Dinky Soliman

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Dinky Soliman
Soliman in 2015
23rd Secretary of Social Welfare and Development
In office
June 30, 2010 – June 30, 2016
PresidentBenigno S. Aquino III
Preceded byCelia Capadocia-Yangco
Succeeded byJudy Taguiwalo (Ad interim)
In office
January 20, 2001 – July 8, 2005
PresidentGloria Macapagal Arroyo
Preceded byDulce Saguisag
Succeeded byEsperanza Cabral
Personal details
Corazón Victoria Nerves Juliano

(1953-01-27)January 27, 1953
Tarlac City, Philippines
DiedSeptember 19, 2021(2021-09-19) (aged 68)
Quezon City, Philippines
SpouseHector Soliman
ChildrenSandino Soliman
Marikit Soliman
Alma materUniversity of the Philippines Diliman
Harvard University
ProfessionSocial worker

Corazon Victoria "Dinky" Nerves Juliano-Soliman (January 27, 1953 – September 19, 2021) was a Filipina politician, activist and social worker who served as Secretary of Social Welfare and Development twice, under President Gloria Macapagal Arroyo from 2001 to 2005, and President Benigno Aquino III from 2010 to 2016.

Early life and education[edit]

Soliman was born on January 27, 1953, in San Miguel, Tarlac City, Philippines.[1] After completing her secondary education at the College of the Holy Spirit of Tarlac,[1] she attended University of the Philippines Diliman where she obtained her B.S. in Social Work and Master of Social Work degrees.[1][2] She also attended the John F. Kennedy School of Government at Harvard University, where she earned her Master of Public Administration.[1]

Prior to being in the government, Soliman has worked for several decades as an activist & social worker for various non-governmental organizations that aided poor communities.[3]


In the aftermath of the 2001 EDSA revolution, Soliman was appointed by President Gloria Macapagal Arroyo, who was formerly Vice President, as the Department of Social Welfare and Development secretary for her new cabinet, Soliman held the position for four years but later resigned in 2005 in protest of the Hello Garci scandal, following allegations that Arroyo had cheated in the 2004 Philippine presidential election.[4]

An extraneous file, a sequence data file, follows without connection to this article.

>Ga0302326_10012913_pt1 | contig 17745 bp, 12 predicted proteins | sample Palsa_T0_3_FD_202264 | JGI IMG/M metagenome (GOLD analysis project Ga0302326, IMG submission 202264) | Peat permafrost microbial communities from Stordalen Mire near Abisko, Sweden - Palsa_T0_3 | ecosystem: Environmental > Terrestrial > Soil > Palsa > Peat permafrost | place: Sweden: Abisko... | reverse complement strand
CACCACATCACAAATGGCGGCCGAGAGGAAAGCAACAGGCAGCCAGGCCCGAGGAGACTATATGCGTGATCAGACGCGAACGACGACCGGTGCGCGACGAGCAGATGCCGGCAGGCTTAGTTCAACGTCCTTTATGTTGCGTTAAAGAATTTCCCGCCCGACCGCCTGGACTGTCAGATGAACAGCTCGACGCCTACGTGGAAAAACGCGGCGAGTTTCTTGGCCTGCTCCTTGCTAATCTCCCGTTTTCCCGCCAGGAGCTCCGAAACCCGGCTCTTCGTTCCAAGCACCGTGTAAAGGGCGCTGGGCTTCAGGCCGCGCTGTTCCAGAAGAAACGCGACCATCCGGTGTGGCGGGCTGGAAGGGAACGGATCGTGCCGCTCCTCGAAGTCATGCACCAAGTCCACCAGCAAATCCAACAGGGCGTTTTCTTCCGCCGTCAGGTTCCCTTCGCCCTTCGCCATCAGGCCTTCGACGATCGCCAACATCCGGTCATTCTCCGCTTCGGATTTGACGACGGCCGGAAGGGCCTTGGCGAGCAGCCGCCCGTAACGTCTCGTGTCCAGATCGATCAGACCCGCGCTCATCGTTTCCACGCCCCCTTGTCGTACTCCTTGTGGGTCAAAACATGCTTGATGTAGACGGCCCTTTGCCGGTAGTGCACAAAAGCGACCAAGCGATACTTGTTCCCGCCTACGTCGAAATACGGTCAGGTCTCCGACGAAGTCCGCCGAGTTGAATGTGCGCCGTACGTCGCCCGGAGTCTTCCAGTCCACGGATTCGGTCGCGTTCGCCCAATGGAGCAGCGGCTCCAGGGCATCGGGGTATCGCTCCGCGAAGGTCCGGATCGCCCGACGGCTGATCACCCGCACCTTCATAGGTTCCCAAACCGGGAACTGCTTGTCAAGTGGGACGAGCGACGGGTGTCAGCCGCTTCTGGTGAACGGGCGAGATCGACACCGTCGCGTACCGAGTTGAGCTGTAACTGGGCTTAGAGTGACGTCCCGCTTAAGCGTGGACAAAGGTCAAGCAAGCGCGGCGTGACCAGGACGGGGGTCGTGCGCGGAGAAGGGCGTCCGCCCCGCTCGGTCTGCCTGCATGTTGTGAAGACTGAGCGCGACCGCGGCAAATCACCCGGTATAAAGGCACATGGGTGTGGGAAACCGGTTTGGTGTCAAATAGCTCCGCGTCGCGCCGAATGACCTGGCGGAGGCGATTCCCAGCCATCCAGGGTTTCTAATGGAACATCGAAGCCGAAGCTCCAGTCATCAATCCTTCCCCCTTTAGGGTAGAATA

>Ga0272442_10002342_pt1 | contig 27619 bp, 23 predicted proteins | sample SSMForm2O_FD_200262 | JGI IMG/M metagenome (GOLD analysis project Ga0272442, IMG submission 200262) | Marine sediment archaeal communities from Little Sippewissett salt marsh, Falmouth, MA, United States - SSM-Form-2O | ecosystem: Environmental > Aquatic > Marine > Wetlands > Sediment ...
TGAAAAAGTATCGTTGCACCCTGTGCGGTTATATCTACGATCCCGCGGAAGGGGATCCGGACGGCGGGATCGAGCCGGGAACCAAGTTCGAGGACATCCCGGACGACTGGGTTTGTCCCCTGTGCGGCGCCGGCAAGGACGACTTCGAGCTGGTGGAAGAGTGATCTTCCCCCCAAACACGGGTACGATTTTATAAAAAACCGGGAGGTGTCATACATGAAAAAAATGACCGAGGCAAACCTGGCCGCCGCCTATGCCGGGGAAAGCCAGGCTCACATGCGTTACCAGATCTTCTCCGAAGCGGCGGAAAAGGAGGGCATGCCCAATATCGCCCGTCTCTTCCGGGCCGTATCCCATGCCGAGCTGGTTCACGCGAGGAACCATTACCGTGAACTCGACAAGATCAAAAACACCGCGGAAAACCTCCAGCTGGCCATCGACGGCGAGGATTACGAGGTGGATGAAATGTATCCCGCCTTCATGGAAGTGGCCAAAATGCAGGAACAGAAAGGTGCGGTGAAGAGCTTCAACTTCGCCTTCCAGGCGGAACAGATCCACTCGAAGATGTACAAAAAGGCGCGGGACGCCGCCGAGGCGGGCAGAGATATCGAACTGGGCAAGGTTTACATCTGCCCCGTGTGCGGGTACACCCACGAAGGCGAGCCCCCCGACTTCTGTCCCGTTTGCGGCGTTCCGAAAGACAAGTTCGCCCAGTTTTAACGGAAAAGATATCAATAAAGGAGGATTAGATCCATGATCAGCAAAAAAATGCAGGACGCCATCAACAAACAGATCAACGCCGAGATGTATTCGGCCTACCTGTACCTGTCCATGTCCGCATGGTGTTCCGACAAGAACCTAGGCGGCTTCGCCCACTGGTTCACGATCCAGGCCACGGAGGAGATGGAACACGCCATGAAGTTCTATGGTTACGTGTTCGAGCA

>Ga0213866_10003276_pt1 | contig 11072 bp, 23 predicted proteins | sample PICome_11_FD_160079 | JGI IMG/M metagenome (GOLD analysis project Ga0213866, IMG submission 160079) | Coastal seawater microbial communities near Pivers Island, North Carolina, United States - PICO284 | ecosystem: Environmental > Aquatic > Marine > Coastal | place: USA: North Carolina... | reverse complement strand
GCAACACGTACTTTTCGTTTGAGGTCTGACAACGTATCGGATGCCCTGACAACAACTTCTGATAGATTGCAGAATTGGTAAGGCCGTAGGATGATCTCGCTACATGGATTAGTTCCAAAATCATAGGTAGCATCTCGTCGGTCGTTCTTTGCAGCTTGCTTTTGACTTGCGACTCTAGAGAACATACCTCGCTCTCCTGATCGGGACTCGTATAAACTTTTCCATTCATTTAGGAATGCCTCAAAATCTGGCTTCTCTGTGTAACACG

She was once again appointed in the same position and served again as the social welfare head under the administration of President Benigno Aquino III during his whole six-year term as president. During her tenure as the social welfare secretary under the Aquino administration, she bolstered the implementation of the Pantawid Pamilyang Pilipino Program and also chaired Aquino's cabinet group on Human Development and Poverty Reduction.[4]

On June 28, 2012, Soliman initiated anti-poverty programs and inaugurated the construction of a new daycare center and a concrete road for the residents of Donsol, Sorsogon.[5] On November 14, 2012, Soliman held charitable activities including a Family Camp for families living in the streets in Metro Manila.[6]

From 2013, Soliman notably led the Typhoon Haiyan relief efforts at Tacloban alongside Interior Secretary Mar Roxas until the tail end of her term. On 2014, Soliman was criticized because some food packs in the typhoon relief that were lost to spoilage due to "improper handling" were still distributed to evacuees of Mayon Volcano's renewed activity, in a fault she admitted.[7] It led to several groups urging her to resign for being "inefficient" including Senator Miriam Defensor-Santiago who tried to prevent her confirmation as the secretary of welfare and called her "dangerous" because of being previously allied to former President Arroyo.[8][9]